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What la the policy with respect to the voluat* of money?
the policy of thft Federal Reserve System In this respect is to pro­
m t * a gradual growth in the money supply ia seeping vith the grovth ia the
monetary needs of the econosay.

this does ar t mean th&t the money ©apply must

necessarily grow precisely la proportion to the growth in the total output of
goods and services ia this country, &s changes in tha rat® of as* or turnover
of money affect the aaount of aoney needed.

that is especially true over short

[periods, but is also true over longer periods,

the rate of use of aoney has

'been subject ia the past to fairly wide fluctuations,

These changes in money

turnover prob&hly refleet a variety of influences, including especially general
eccnonic conditions and the level of interest rates.
For example, in period* of depressed business conditions «nd extremely
low interest rates, such a s the ' thirties, aaay individuals and business concerns
tend to hold idle aoney in preference to accepting the low rates o f return or
the risks o f investing their funds fully.

Consequently, the a v e ra g e rat® of

use of money tends to be very low and % relatively large isoney supply is needed
to do the *»or»ey~wor!c* of te e econossy.

On to e other h a n d , in boom periods, when

the dem ands f o r fund* a r e heavy and interest rr.te® tend t o fe relatively high,
e
the general tendency i s for individuals snd business concerns to employ their
fund® ftore fully, the average r a t * o f turnover o f m oney te n d s to Increase, and
the aoaey supply need not expand proportionately with the expansion in business
activity.
The latter type of situation is particularly likely to develop after
a period in vhich the growth in the aoney supply tea outrun the grovth in the
output of the country*




For example, at the ©ad of the war th? Increase ia the

ao&ey supply had eeaaitierably outrun the grovth la the gross national product,
sad b©th ladividuals and busineea eonceras held substeati&l &aouata of Idl*
m m y

«r*lfctag opportuaitie* to use It la meting the backlog ©f deaaad for

various types of goods that had &«eu&ulat*d during the

m r

.

1 repld iaersa**

la th® rat® o f « m o f i»on*y feAlws* daring the e a r ly postwar years, n d d o sp ito
the comparatively em«ll growth la th* aoa*y supply (less th«a 9 per sent J»
four y e a r # ), the amount ofaoney available proved aufficieat aot o n ly to finance
& strong growth la phyaicsil production, but a ls o to permit a eensiderabl* price
in fla tio n *
Because ©f f lu e t u a t io a s lift th# r a te o f use

of -aoaey, th erefor® , i t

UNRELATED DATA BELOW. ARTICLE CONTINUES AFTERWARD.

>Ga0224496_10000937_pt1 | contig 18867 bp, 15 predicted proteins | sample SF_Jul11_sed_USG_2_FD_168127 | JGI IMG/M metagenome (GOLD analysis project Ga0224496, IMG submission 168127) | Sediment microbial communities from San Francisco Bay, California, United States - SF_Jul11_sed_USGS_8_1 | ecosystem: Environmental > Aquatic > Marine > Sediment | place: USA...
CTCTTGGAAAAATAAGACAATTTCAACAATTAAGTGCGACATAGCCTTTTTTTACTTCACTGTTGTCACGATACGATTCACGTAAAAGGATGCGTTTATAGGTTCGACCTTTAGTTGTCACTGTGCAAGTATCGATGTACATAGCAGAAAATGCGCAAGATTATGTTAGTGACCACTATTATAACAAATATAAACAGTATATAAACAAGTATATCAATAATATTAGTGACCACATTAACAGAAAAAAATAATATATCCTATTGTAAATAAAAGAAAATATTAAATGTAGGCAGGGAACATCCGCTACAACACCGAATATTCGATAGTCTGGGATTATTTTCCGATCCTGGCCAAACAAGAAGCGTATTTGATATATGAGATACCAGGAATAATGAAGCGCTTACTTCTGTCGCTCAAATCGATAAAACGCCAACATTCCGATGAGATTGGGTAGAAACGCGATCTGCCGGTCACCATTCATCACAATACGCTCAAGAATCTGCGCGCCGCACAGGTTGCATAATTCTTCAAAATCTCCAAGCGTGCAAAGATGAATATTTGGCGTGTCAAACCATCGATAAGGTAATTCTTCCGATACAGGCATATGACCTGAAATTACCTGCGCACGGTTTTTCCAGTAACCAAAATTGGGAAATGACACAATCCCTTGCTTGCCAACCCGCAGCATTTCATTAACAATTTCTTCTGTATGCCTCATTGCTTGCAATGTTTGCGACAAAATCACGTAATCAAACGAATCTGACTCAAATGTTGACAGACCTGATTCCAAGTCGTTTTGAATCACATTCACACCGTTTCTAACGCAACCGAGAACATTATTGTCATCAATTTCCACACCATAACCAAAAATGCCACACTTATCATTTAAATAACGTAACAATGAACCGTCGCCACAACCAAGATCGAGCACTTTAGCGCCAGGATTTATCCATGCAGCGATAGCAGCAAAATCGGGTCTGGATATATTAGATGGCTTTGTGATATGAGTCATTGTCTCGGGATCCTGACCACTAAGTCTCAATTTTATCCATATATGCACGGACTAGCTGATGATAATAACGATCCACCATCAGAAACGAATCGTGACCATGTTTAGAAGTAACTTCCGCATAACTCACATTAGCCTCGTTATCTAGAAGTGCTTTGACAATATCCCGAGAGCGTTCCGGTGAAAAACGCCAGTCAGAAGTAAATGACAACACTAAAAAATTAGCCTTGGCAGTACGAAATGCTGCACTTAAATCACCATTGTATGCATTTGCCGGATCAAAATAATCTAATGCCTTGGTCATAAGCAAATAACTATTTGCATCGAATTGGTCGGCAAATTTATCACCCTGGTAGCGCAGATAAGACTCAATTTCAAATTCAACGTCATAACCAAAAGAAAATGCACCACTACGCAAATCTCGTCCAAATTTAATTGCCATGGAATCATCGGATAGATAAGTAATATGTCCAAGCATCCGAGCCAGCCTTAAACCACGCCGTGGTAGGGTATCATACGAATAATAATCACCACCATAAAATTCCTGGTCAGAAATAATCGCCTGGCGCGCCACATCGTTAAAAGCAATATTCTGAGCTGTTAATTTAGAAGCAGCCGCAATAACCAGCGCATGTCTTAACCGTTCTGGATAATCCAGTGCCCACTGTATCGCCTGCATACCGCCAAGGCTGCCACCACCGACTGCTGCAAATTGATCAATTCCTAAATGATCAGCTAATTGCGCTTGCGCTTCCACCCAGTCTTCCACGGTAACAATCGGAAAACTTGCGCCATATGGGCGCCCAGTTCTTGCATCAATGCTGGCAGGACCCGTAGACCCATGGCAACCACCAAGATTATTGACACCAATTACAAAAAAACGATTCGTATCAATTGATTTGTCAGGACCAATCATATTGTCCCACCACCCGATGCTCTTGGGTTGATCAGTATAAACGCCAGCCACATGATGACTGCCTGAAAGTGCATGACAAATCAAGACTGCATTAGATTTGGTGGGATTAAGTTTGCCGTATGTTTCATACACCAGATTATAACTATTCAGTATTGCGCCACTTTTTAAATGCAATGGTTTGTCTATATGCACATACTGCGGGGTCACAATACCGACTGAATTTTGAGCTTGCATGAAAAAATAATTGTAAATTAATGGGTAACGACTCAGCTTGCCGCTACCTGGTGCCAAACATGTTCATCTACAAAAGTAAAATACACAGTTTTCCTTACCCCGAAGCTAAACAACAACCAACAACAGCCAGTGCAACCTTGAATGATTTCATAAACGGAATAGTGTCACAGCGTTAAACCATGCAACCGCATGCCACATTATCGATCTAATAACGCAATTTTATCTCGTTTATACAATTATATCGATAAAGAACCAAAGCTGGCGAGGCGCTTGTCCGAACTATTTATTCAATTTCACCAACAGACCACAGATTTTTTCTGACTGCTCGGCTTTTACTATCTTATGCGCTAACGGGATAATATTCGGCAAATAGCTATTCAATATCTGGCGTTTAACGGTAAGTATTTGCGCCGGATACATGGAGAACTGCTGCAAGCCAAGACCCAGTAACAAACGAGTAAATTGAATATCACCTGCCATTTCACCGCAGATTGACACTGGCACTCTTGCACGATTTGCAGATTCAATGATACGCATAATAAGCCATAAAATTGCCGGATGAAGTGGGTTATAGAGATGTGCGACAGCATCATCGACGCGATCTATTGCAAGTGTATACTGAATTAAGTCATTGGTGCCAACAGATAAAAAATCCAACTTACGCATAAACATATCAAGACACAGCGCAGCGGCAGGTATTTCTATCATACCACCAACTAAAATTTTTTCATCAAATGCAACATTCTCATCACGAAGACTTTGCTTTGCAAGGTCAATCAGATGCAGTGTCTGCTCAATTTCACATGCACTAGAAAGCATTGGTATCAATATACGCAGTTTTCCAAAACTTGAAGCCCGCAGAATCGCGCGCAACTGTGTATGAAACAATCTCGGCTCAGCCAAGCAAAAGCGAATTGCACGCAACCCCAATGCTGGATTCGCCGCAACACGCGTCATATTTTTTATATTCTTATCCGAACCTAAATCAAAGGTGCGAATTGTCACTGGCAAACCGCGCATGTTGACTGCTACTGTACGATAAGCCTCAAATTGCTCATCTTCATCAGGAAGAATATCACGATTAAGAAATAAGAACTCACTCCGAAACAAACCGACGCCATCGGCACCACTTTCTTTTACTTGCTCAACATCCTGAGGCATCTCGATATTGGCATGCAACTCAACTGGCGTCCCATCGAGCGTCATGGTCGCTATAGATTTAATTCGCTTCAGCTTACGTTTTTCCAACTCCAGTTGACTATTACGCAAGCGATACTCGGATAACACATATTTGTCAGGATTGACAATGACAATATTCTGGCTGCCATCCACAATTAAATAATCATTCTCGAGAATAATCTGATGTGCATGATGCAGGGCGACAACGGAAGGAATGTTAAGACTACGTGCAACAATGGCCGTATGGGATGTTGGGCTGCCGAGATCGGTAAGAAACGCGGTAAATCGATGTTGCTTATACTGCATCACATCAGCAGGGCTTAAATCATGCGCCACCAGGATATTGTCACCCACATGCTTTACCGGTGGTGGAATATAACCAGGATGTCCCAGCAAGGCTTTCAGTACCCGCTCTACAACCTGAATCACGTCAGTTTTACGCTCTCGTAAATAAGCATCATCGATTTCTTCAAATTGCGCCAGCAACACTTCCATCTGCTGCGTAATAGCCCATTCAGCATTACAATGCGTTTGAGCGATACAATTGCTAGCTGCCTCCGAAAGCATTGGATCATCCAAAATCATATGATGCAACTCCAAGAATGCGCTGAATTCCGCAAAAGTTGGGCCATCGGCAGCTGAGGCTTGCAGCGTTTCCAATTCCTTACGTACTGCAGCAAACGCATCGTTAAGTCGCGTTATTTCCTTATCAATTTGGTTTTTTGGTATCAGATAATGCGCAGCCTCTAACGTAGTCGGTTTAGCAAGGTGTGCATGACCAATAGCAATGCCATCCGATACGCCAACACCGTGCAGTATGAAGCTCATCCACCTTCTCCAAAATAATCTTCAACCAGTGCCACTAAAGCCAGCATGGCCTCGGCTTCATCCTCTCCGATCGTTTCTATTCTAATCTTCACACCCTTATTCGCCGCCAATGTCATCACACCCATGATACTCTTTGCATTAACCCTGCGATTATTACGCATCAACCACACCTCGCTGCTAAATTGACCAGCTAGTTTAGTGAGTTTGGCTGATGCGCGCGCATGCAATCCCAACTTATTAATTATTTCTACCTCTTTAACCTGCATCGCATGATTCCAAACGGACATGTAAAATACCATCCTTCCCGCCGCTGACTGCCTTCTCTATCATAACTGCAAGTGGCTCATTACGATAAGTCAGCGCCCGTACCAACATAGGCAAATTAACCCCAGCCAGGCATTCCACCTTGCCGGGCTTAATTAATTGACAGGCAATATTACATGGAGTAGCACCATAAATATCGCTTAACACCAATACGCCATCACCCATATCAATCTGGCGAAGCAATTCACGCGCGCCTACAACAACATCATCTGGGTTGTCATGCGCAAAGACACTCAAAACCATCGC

i s to b* exp ected th a t th* aoaey supply w i l l fr e q u e n tly vary l e s s nrldsly fr« a
year to y e a r ttean th* t o t a l output ©f th® cou n try.

la th* lo n g rua, however,

i t i a a reason ab le e x p e c ta tio n th a t the aaouat o f aoaey needed v l l l *'rpv
i a proportion to the lo a f* t e r n grovth ©f th e economy.
1 tiott is su b je c t to some r e s e r v a tio n s .

roughly

But even t h is g en era l!a a ~

for sxsjapl*, a peralstMtt t#ati#asy t®w*rd

in te g r a tio n ia in d u str y ©r toward ait&pli floatio n of distributive chanaela m ight
reduce the washer of s te p s by which goods p&ss fr c * the production of raw M a teria ls
t*

th® delivety of finished goods to th e finel oosiomr*

Such tsaseatsle® alght

grad u ally r t t e e * th* bm 4 for mummy i a relation to th e aggregate volume of pro­
d u ctio n .

Oa the other hand, la e r e a s ia g c o a p le x ity of products sad g r e a te r

s p e c ia l is a t io n , in v o lv in g aware w ide-spread su b co n tra ctin g , might in c r e a se g ra d u a lly

the voluift* ©f momp tr a n s a c tio n s r ^ la tiv * to t o t a l production, and hence the um4
fo r oioaey.
At th e o p p o site

correspondence

between

production or ia




th*

«x^ « m ,

changes

fo r period®

as

sh o r t

as » fev month*,

a© © lose

in th e m m j supply sad changes in the volume o f

gen era l economic

activity is

to

be

ex p ected ,

th ere are f a i r l y

3-

regular s«&scnal variations in the

d m su a A

for b&ak credit, and consequently

ia the saoisey supply, which do not oorrespond closely to v&riation* ia aggregate
production.

A redaction in the aoney supply during tha first few aonths of

the year is usual, even la period* of rising business activity# while an inere&se ia the money supply practically always occurs ia the latter part of the
year, even ia period* of declining business activity.

The reduction ia the

aoney supply daring the first few months of If53, vhish was the subjaet of soae
consent in view of the continued rise in production at that time,
of till# seasonal tendency.
m

mm

Illustrative

the rate of turnover of money then v*s high, there

less than the usual seasonal contraction in bsnk loans (the redaction in the

privately owned stoney supply at that tiae being attributable mainly to reduced
bank investments in Governaent securities), »od there vaa no evidence that the
aoney supply v&s insufficient to carry ©a the large volume of business activity
at that time*
Conclusion
For these various reasons, although it is the general policy of the
Federal Reserve Systws to proaote e growth in the asone/ supply in keeping- with the
.
long-tern growth of the eecaoay, it is unnoessary and impracticable for tha
Systew to attempt to enforce * change in the

m nBj

supply aontb-by-n-iianth, and

year-by-year, either precisely parallel to the changes in over-all ecoao«aio
activity, or at a rate of growth equal to the assumed or expected long-tern growth
of the eeonoaiy.





Federal Reserve Bank of St. Louis, One Federal Reserve Bank Plaza, St. Louis, MO 63102